Ambassador Sobir gives an interview to the Diplomatic World: "The Maldives: A Development Success Story"

Ambassador Sobir gives an interview to the Diplomatic World: ... Image 1

 

16 December 2019

In a world challenged by new and unprecedented developments, from a slowdown in global trade to digital disruption, demographic change and climate change, the Maldives represents a remarkable story and development success. The presidential election in September 2018 was the first step in addressing the political turmoil that has afflicted the Maldives in the last few years. In a stable political environment, the new government is committed to implement vital reforms that will usher in greater prosperity for all Maldivians.

The key engine of sustainable growth in Maldives is tourism. It all started with Kurumba, the Maldives’ first private island resort, which opened in 1972. Nobody – including the UN development team – thought a resort on a couple of small fishing islets would succeed as a tourism destination, let alone a world-class one. Since then, Maldives transformed itself in the space of one generation, from backwater in the Indian Ocean to global holiday hotspot with high-end tourist resorts; a luxury destination affordable to many.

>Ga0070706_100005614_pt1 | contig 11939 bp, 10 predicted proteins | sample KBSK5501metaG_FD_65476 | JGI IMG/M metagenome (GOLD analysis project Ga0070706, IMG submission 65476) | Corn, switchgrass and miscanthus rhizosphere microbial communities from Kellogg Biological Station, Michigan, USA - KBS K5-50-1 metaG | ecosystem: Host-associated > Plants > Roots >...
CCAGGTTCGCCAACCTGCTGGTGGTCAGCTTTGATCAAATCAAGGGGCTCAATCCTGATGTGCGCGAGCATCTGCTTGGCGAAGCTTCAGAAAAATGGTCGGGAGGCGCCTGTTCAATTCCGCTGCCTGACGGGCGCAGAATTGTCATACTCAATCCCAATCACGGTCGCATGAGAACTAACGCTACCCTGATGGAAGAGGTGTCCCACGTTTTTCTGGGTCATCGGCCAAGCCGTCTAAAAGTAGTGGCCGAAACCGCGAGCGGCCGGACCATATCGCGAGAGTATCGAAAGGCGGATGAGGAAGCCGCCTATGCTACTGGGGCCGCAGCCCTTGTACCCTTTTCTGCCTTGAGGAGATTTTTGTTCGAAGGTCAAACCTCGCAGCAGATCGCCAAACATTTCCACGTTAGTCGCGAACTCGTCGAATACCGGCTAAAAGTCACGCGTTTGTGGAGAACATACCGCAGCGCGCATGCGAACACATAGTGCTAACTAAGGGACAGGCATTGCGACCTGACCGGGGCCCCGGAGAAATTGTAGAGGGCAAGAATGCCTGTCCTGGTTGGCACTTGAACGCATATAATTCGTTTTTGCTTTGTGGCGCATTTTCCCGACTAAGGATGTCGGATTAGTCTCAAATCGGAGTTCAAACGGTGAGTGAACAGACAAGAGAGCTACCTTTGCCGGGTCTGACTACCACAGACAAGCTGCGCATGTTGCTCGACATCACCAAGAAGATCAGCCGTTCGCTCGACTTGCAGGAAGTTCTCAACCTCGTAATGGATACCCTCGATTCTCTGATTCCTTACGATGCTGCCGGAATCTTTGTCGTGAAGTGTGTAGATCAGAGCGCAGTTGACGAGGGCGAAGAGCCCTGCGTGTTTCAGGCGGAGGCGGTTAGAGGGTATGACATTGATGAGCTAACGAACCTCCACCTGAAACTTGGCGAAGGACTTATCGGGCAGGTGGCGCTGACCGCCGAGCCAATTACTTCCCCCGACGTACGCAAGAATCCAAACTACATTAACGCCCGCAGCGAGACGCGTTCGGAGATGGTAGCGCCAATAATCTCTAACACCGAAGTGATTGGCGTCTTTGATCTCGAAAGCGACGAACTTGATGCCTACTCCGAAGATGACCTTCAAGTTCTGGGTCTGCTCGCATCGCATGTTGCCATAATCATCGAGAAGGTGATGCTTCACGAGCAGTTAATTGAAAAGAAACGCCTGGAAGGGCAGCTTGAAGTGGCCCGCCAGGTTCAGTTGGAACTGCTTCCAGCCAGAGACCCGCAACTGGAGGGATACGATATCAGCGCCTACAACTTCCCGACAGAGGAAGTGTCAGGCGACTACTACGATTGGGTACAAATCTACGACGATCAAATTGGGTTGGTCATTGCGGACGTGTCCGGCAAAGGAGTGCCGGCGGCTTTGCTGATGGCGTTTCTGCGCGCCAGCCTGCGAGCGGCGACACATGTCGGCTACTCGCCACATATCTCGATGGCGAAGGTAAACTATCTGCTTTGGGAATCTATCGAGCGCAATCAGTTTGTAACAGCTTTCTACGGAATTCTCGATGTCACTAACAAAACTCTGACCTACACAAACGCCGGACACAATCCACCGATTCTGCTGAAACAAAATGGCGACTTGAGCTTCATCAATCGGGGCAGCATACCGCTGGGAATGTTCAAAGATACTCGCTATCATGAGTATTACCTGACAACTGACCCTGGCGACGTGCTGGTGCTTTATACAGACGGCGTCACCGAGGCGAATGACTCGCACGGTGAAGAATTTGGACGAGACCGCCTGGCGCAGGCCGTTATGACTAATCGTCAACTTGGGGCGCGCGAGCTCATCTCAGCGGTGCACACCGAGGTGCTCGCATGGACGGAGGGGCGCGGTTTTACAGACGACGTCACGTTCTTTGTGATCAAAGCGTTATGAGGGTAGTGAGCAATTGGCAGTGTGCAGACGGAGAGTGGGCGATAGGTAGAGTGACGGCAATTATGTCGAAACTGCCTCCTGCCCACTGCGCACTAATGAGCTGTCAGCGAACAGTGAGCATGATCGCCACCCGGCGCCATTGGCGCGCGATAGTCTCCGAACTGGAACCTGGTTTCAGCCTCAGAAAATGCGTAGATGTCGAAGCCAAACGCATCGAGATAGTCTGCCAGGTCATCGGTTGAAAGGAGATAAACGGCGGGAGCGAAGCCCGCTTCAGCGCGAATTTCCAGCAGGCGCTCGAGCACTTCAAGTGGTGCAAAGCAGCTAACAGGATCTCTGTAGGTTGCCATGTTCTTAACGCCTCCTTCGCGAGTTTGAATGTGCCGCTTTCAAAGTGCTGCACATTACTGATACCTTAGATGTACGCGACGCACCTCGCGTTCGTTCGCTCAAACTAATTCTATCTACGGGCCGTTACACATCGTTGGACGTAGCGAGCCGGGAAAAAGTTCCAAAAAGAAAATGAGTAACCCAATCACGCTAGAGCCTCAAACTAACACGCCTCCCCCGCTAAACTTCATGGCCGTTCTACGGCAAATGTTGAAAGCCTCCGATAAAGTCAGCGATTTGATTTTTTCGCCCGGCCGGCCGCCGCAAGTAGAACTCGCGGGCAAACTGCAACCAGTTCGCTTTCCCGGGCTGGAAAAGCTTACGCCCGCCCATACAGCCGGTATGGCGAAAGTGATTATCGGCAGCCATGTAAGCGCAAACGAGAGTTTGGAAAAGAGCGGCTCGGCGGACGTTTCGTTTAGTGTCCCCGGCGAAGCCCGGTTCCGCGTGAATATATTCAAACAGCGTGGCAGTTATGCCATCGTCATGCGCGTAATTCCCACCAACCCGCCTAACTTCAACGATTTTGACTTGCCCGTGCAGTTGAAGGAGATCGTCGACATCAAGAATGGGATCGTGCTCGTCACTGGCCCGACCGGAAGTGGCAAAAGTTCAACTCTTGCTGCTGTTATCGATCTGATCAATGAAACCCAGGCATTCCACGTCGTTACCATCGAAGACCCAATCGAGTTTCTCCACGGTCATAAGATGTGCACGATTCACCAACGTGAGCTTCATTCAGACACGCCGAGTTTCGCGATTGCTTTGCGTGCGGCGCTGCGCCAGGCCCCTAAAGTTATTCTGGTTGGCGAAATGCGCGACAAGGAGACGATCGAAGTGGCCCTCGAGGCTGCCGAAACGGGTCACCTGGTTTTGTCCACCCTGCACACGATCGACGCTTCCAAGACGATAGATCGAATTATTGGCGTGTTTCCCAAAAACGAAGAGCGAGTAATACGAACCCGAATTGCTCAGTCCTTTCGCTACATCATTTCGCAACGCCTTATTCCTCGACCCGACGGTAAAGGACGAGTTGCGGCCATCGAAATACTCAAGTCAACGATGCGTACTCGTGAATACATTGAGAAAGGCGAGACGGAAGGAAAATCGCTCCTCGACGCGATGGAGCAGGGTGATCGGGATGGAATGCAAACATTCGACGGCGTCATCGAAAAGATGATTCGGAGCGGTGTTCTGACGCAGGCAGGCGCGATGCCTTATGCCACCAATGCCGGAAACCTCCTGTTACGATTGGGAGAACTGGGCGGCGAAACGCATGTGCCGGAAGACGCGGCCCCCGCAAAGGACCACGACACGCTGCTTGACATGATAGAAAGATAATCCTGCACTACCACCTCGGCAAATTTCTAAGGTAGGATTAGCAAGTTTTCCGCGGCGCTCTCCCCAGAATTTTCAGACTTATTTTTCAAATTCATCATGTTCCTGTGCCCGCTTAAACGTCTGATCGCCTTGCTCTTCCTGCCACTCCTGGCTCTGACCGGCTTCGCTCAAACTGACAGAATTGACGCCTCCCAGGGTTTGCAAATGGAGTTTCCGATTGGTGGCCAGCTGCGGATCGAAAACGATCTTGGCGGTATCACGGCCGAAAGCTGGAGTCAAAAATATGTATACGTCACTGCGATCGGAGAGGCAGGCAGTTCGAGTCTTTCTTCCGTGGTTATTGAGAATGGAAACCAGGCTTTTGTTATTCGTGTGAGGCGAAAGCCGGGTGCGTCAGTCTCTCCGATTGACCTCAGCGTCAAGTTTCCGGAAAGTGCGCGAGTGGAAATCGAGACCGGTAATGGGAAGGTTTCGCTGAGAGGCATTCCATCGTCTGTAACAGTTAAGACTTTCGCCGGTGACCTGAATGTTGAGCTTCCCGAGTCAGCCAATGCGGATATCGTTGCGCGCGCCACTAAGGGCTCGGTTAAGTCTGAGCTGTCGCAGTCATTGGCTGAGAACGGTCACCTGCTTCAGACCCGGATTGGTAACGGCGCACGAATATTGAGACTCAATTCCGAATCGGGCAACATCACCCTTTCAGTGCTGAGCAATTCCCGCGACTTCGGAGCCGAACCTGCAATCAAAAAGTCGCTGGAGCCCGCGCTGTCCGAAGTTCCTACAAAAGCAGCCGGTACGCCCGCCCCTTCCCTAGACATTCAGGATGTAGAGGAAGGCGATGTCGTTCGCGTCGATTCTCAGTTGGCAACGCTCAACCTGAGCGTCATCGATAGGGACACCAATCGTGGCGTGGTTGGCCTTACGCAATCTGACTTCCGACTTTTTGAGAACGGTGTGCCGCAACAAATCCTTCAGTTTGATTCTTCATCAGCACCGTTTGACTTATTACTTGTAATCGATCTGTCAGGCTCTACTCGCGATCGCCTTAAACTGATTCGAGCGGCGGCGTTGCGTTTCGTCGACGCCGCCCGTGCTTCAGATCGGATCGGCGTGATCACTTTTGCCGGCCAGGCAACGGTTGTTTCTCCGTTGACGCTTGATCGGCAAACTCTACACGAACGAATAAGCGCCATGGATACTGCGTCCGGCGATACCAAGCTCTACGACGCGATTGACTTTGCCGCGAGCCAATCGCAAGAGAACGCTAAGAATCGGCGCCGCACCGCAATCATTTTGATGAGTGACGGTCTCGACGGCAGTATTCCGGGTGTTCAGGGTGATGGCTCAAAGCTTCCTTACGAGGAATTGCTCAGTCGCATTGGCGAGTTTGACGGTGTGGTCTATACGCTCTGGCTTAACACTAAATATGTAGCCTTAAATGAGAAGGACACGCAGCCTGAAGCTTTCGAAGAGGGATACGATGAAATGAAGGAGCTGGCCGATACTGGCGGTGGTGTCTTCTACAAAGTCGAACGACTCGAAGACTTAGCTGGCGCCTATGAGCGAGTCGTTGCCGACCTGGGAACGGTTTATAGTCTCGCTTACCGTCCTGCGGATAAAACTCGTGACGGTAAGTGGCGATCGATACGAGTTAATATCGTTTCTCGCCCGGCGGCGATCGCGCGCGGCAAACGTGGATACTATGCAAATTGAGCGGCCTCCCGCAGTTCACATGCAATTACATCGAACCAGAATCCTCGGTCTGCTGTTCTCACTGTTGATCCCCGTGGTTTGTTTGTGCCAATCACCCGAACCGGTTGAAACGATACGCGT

Each year Maldives receives over 1.5 million tourists and a large number, around 55%, come from European countries. Maldives believes that in order to fully reap the benefits international tourism can bring to an economy, it is necessary to put in place conditions that make the country easy to visit, as well as attractive to develop.

Currently, Maldives issues on-arrival visa for all nationalities, including the citizens of the EU Member States. However, there is no European authority in Maldives to issue a Schengen visa for Maldivians. Over the years and in line with the principle of reciprocity, Maldives has been advocating for the establishment of a more efficient process for Maldivian travellers to obtain EU visa. Notwithstanding the government’s efforts and political will to offer the accommodation that will host the service providers, the issue remains unresolved.